Since the late 1980s, Stan Douglas has created films and photographs—and more recently theater productions and other multidisciplinary projects—that investigate the parameters of their medium. His ongoing inquiry into technology's role in image-making, and how those mediations infiltrate and shape collective memory has resulted in works that are at once specific in their historical and cultural references and broadly accessible. Since the beginning of his career, photography has been a central focus of Douglas's practice, utilized at first as a means of preparing for his films and eventually as a powerful pictorial tool in its own right. The artist is influenced in particular by media theorist Vilém Flusser's notion of the photographic image as an encoded language that is determined by a specific set of technological, social, cultural, and political circumstances.
Stan Douglas was born in 1960 in Vancouver, where he continues to live and work. He studied at Emily Carr College of Art in Vancouver in the early 1980s. Douglas was one of the first artists to be represented by David Zwirner, where he had his first American solo exhibition in 1993.
Douglas’s work has been the subject of solo exhibitions at prominent institutions worldwide since the 1980s. In 2016, Stan Douglas: Luanda-Kinshasa was presented at Pérez Art Museum Miami (PAMM). Stan Douglas: Interregnum opened at WIELS Centre d’Art Contemporain, Brussels, in 2015 and traveled to Salzburger Kunstverein, Salzburg, the following year. In 2013, a major survey of the artist’s work, Stan Douglas: Photographs 2008–2013, was presented at Carré d’Art – Musée d’Art Contemporain in Nîmes, France. It traveled as Stan Douglas: Mise en scène through 2015 to Haus der Kunst, Munich, followed by Nikolaj Kunsthal, Copenhagen, and Irish Museum of Modern Art, Dublin.
Other major solo presentations of the artist’s work include those held at Museu Coleção Berardo, Lisbon (2015); The Fruitmarket Gallery, Edinburgh (2014); Minneapolis Institute of Arts (2012); Staatsgalerie Stuttgart and Württembergischer Kunstverein, Stuttgart (2007); The Studio Museum in Harlem, New York (2005); Serpentine Gallery, London (2002); Centre Georges Pompidou, Paris (1994); and Art Gallery of Ontario, Toronto (1987). The artist’s work was featured in the Venice Biennale in 1990, 2001, and 2005, and in documenta in 1992, 1997, and 2002.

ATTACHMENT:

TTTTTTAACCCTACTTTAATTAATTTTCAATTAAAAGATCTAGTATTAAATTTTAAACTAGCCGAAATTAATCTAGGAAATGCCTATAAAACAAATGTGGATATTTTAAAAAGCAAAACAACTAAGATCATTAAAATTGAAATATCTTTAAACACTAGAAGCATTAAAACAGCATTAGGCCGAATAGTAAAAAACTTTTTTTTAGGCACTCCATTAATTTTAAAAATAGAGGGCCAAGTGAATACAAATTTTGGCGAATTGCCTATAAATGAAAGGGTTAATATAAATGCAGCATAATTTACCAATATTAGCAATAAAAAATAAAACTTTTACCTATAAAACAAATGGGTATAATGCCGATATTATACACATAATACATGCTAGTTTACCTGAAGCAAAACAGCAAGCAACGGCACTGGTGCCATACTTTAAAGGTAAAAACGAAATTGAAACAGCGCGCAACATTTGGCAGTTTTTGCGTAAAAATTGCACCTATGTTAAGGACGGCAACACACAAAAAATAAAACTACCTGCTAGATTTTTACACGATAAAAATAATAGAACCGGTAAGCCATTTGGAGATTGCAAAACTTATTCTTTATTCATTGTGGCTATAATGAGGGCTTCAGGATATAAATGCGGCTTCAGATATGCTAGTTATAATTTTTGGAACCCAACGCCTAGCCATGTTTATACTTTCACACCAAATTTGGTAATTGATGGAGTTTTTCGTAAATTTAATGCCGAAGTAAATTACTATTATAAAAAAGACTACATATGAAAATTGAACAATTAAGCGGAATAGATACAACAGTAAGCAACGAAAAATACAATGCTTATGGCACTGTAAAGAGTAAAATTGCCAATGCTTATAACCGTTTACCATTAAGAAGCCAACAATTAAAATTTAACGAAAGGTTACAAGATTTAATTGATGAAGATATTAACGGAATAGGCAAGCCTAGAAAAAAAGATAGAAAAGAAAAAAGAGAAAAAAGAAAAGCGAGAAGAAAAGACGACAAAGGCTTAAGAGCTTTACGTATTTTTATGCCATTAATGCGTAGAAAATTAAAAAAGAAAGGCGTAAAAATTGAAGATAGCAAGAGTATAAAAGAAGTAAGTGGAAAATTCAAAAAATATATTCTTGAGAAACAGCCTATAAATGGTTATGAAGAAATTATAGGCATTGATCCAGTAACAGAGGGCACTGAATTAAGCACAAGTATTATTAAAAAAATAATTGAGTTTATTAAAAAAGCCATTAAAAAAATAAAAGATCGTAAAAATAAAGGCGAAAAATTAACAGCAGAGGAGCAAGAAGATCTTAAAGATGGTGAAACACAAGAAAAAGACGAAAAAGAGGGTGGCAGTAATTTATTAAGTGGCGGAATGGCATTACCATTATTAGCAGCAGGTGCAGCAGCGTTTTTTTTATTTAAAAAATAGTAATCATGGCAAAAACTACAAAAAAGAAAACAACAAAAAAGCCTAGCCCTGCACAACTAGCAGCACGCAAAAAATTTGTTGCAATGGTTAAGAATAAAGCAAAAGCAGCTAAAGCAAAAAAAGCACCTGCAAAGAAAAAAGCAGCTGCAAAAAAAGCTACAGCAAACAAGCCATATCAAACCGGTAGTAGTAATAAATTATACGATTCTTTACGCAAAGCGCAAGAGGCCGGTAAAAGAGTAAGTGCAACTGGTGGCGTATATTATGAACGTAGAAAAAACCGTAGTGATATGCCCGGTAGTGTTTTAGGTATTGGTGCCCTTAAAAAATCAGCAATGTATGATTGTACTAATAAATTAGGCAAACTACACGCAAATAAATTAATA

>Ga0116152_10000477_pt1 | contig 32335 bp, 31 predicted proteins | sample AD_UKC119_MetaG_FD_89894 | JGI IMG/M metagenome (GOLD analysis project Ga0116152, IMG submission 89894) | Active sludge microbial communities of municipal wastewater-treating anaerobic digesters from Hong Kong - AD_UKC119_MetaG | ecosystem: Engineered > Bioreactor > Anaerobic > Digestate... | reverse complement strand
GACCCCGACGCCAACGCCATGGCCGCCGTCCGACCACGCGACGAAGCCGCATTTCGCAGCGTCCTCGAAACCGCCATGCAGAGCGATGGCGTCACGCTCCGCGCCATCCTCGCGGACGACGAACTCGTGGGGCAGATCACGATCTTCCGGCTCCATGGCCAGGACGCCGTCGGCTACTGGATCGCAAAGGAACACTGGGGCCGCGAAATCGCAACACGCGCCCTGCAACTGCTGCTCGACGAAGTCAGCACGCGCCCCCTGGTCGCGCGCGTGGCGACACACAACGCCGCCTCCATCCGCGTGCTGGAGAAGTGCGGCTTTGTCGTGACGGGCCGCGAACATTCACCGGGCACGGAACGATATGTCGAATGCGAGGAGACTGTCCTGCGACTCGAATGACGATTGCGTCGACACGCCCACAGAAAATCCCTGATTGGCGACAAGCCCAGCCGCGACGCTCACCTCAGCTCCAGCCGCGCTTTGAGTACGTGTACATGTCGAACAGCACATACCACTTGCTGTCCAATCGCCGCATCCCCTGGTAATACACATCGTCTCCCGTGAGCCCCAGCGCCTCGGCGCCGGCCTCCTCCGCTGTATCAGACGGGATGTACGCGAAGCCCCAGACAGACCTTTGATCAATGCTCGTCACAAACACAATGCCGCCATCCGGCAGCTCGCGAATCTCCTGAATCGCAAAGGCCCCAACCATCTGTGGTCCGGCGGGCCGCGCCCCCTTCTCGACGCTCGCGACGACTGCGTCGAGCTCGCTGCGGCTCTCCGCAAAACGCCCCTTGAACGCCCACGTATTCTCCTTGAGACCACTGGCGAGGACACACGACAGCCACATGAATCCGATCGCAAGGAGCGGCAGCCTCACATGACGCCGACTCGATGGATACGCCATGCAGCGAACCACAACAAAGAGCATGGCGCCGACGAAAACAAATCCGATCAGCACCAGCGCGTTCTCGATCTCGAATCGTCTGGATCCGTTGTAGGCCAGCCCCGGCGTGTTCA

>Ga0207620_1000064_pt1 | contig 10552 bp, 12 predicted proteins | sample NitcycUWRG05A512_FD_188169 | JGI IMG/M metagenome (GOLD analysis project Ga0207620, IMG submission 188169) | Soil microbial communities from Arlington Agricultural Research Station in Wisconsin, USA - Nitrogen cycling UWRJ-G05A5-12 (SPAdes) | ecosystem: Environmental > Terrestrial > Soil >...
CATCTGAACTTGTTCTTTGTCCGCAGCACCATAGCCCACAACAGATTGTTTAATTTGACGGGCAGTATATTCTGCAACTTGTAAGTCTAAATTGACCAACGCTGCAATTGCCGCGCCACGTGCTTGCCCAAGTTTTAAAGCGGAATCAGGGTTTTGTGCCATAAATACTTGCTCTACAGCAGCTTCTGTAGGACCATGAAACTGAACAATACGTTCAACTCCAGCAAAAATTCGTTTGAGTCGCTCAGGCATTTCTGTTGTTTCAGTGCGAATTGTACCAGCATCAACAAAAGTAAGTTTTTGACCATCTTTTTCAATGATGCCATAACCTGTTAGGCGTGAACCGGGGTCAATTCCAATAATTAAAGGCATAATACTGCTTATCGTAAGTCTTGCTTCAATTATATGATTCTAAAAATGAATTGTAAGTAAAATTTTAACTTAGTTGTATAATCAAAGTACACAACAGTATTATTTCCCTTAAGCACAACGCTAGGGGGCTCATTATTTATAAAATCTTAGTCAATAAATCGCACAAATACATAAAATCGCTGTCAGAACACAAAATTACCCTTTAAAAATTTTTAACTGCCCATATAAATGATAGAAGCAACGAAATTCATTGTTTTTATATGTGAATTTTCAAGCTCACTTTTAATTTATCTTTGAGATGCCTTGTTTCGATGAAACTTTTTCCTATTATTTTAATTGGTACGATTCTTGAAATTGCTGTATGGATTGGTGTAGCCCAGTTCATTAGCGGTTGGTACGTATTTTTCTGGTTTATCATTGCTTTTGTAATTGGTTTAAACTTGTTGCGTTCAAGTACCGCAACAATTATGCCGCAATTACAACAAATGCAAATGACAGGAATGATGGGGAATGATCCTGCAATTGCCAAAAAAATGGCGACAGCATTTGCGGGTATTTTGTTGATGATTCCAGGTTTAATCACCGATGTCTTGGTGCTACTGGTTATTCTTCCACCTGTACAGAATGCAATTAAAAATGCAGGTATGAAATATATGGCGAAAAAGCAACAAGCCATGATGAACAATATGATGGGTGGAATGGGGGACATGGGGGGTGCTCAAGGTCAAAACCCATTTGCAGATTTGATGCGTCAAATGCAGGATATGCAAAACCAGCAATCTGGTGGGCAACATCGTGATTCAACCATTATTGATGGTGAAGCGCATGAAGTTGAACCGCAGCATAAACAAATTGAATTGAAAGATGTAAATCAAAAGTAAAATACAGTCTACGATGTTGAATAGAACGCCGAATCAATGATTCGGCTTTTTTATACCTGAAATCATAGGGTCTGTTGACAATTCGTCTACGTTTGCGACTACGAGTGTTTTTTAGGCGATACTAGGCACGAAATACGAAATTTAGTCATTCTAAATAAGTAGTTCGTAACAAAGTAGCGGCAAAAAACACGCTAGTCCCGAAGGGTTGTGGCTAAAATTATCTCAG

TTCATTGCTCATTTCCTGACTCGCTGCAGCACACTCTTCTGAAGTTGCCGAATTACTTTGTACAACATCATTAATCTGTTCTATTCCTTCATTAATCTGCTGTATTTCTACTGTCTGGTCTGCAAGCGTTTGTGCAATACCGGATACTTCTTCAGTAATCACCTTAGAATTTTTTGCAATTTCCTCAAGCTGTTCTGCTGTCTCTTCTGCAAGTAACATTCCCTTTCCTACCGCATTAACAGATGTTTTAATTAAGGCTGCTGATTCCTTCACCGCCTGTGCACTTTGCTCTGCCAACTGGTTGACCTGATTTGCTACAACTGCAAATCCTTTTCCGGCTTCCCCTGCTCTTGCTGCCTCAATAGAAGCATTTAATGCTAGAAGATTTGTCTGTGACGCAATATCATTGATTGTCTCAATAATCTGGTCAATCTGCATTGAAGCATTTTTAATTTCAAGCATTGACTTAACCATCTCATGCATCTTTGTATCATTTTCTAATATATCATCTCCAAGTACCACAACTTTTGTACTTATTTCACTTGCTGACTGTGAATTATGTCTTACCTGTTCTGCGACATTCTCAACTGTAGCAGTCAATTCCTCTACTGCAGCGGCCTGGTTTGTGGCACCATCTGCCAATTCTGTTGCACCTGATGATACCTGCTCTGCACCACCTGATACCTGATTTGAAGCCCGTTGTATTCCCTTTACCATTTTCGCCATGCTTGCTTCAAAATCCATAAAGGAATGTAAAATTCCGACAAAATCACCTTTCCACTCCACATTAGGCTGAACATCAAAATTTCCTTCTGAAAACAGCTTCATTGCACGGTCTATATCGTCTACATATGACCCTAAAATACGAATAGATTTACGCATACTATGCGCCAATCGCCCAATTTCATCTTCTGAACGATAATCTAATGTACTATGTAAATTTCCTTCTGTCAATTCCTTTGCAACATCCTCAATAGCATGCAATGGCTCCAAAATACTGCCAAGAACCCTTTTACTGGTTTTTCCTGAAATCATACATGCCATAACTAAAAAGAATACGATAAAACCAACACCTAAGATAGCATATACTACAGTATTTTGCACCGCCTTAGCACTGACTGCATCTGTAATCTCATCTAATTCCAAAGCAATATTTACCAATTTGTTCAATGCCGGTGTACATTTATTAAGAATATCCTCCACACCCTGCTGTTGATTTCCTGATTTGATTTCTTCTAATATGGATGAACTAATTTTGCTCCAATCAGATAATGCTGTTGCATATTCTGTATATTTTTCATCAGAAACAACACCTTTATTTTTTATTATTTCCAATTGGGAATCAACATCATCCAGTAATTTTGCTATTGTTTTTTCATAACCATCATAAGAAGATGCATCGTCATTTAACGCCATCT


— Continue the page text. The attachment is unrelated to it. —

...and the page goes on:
The artist has also been selected to participate in La Biennale di Venezia, 58th International Art Exhibition. Curated by Ralph Rugoff, Director of the Hayward Gallery in London, the exhibition is titled May You Live In Interesting Times and will be on view from May 11 through November 24, 2019.
Douglas’s first multimedia theater production, Helen Lawrence, debuted at The Arts Club Theatre Company, Vancouver, in March 2014 and has subsequently been hosted by the Münchner Kammerspiele, Munich; Edinburgh International Festival; Canadian Stage, Toronto; Brooklyn Academy of Music, New York; deSingel, Antwerp; and Center for the Art of Performance, University of California, Los Angeles (co-organized by Los Angeles County Museum of Art).
Douglas has been the recipient of notable awards, including the Hasselblad Foundation International Award in Photography (2016); the third annual Scotiabank Photography Award (2013); and the Infinity Award from the International Center of Photography, New York (2012).
Work by the artist is held in major museum collections, including the Art Gallery of Ontario, Toronto; Centre Georges Pompidou, Paris; The Israel Museum, Jerusalem; Los Angeles County Museum of Art; Museum of Contemporary Art Chicago; The Museum of Modern Art, New York; National Gallery of Canada, Ottawa; Pérez Art Museum Miami; San Francisco Museum of Modern Art; Solomon R. Guggenheim Museum, New York; Tate Gallery, London; Vancouver Art Gallery; and the Walker Art Center, Minneapolis.